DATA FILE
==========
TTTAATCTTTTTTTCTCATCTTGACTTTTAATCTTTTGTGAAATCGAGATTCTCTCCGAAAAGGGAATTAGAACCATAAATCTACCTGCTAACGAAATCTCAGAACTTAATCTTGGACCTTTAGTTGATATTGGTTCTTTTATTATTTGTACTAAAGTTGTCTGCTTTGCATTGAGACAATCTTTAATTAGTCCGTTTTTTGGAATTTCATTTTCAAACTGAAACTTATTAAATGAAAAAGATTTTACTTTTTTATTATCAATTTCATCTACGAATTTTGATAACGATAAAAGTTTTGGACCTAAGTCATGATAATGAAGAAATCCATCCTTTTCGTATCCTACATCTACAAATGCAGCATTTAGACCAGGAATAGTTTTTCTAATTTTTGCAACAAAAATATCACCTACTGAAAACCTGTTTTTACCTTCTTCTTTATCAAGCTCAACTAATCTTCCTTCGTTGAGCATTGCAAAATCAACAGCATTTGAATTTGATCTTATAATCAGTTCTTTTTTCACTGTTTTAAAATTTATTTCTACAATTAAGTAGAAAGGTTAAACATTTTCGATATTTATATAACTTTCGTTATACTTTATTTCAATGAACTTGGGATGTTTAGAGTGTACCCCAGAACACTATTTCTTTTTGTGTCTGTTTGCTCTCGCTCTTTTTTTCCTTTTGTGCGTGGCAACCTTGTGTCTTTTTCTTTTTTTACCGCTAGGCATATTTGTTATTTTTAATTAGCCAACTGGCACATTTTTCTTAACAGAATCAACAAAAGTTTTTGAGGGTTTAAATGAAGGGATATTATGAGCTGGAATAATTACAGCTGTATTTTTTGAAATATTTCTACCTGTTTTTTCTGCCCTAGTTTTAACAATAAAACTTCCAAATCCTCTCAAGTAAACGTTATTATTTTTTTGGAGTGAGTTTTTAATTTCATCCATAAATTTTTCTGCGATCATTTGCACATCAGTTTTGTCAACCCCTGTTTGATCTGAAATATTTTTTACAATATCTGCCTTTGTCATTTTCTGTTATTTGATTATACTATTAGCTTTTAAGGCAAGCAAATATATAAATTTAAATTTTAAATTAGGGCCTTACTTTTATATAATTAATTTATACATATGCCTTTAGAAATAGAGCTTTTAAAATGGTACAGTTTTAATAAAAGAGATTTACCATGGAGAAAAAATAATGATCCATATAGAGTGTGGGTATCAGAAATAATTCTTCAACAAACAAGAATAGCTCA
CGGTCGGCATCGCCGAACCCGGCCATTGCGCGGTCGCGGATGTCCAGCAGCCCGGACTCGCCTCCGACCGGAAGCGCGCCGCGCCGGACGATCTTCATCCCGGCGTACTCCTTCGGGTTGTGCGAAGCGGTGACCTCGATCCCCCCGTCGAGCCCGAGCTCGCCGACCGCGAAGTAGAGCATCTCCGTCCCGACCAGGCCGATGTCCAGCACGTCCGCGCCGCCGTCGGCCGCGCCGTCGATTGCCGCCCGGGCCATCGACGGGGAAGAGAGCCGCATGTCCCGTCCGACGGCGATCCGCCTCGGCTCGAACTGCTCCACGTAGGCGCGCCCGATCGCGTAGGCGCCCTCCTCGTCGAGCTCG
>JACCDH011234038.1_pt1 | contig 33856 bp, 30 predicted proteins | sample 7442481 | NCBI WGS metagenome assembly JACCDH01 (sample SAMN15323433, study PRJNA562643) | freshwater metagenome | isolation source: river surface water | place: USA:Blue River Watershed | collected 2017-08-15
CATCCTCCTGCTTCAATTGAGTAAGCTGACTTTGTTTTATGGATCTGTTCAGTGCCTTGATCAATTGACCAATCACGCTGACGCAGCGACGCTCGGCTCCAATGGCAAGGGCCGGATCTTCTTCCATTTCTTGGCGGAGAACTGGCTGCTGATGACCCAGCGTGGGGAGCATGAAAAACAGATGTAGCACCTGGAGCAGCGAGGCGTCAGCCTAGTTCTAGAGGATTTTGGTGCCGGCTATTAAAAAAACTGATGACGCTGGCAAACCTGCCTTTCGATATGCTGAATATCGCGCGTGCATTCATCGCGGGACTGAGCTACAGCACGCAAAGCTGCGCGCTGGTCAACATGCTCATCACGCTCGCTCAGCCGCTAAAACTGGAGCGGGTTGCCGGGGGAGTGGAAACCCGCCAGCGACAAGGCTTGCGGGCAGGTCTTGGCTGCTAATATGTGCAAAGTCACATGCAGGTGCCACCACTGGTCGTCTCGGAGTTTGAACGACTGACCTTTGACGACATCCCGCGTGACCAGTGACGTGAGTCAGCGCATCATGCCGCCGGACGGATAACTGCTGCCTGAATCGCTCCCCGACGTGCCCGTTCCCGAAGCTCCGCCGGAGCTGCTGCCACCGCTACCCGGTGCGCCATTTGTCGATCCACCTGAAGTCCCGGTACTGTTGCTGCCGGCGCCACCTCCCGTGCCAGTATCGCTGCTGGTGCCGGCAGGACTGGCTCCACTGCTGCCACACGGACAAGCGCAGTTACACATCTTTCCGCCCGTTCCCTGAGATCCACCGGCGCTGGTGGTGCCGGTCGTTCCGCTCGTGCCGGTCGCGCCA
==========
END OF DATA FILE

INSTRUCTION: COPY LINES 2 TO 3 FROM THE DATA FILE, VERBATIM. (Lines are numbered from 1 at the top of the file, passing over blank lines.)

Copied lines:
CGGTCGGCATCGCCGAACCCGGCCATTGCGCGGTCGCGGATGTCCAGCAGCCCGGACTCGCCTCCGACCGGAAGCGCGCCGCGCCGGACGATCTTCATCCCGGCGTACTCCTTCGGGTTGTGCGAAGCGGTGACCTCGATCCCCCCGTCGAGCCCGAGCTCGCCGACCGCGAAGTAGAGCATCTCCGTCCCGACCAGGCCGATGTCCAGCACGTCCGCGCCGCCGTCGGCCGCGCCGTCGATTGCCGCCCGGGCCATCGACGGGGAAGAGAGCCGCATGTCCCGTCCGACGGCGATCCGCCTCGGCTCGAACTGCTCCACGTAGGCGCGCCCGATCGCGTAGGCGCCCTCCTCGTCGAGCTCG
>JACCDH011234038.1_pt1 | contig 33856 bp, 30 predicted proteins | sample 7442481 | NCBI WGS metagenome assembly JACCDH01 (sample SAMN15323433, study PRJNA562643) | freshwater metagenome | isolation source: river surface water | place: USA:Blue River Watershed | collected 2017-08-15